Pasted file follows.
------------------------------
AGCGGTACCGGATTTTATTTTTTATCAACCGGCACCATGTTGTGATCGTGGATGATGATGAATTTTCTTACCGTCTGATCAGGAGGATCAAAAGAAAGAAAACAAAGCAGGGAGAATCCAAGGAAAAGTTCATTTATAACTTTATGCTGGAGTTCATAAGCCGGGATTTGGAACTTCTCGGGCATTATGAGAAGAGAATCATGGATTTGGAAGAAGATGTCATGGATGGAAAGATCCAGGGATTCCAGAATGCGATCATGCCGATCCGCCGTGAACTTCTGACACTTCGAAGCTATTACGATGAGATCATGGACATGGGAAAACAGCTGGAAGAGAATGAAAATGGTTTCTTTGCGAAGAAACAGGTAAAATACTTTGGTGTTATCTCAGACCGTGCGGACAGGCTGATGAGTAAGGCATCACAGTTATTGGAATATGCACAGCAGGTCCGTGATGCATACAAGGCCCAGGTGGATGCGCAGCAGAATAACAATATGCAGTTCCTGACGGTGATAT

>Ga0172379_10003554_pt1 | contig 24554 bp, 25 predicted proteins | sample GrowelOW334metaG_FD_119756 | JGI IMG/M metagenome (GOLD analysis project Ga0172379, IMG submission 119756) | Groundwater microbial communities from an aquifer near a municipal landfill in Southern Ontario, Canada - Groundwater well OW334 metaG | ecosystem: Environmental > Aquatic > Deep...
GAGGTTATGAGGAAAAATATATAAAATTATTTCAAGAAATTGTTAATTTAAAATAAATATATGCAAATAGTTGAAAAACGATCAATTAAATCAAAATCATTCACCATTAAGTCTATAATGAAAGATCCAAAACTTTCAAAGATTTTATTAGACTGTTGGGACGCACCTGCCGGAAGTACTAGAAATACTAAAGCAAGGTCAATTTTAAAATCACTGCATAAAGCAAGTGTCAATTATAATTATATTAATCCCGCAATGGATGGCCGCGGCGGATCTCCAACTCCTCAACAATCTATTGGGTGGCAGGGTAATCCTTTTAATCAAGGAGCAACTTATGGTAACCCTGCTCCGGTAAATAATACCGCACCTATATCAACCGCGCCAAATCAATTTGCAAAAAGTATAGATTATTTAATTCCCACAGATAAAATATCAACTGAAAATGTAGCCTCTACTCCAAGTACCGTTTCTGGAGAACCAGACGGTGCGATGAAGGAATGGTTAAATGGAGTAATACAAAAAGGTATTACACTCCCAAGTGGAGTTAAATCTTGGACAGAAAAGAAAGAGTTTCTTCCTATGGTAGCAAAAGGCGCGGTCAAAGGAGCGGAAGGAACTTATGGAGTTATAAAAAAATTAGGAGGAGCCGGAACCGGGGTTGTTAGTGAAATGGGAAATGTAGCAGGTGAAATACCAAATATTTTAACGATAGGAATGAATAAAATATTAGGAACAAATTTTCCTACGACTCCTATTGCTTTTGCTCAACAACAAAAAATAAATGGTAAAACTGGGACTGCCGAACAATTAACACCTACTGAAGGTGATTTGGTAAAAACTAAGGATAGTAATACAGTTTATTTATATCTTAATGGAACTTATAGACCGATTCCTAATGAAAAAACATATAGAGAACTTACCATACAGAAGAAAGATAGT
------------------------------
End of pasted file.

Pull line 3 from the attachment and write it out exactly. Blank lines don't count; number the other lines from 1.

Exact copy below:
GAGGTTATGAGGAAAAATATATAAAATTATTTCAAGAAATTGTTAATTTAAAATAAATATATGCAAATAGTTGAAAAACGATCAATTAAATCAAAATCATTCACCATTAAGTCTATAATGAAAGATCCAAAACTTTCAAAGATTTTATTAGACTGTTGGGACGCACCTGCCGGAAGTACTAGAAATACTAAAGCAAGGTCAATTTTAAAATCACTGCATAAAGCAAGTGTCAATTATAATTATATTAATCCCGCAATGGATGGCCGCGGCGGATCTCCAACTCCTCAACAATCTATTGGGTGGCAGGGTAATCCTTTTAATCAAGGAGCAACTTATGGTAACCCTGCTCCGGTAAATAATACCGCACCTATATCAACCGCGCCAAATCAATTTGCAAAAAGTATAGATTATTTAATTCCCACAGATAAAATATCAACTGAAAATGTAGCCTCTACTCCAAGTACCGTTTCTGGAGAACCAGACGGTGCGATGAAGGAATGGTTAAATGGAGTAATACAAAAAGGTATTACACTCCCAAGTGGAGTTAAATCTTGGACAGAAAAGAAAGAGTTTCTTCCTATGGTAGCAAAAGGCGCGGTCAAAGGAGCGGAAGGAACTTATGGAGTTATAAAAAAATTAGGAGGAGCCGGAACCGGGGTTGTTAGTGAAATGGGAAATGTAGCAGGTGAAATACCAAATATTTTAACGATAGGAATGAATAAAATATTAGGAACAAATTTTCCTACGACTCCTATTGCTTTTGCTCAACAACAAAAAATAAATGGTAAAACTGGGACTGCCGAACAATTAACACCTACTGAAGGTGATTTGGTAAAAACTAAGGATAGTAATACAGTTTATTTATATCTTAATGGAACTTATAGACCGATTCCTAATGAAAAAACATATAGAGAACTTACCATACAGAAGAAAGATAGT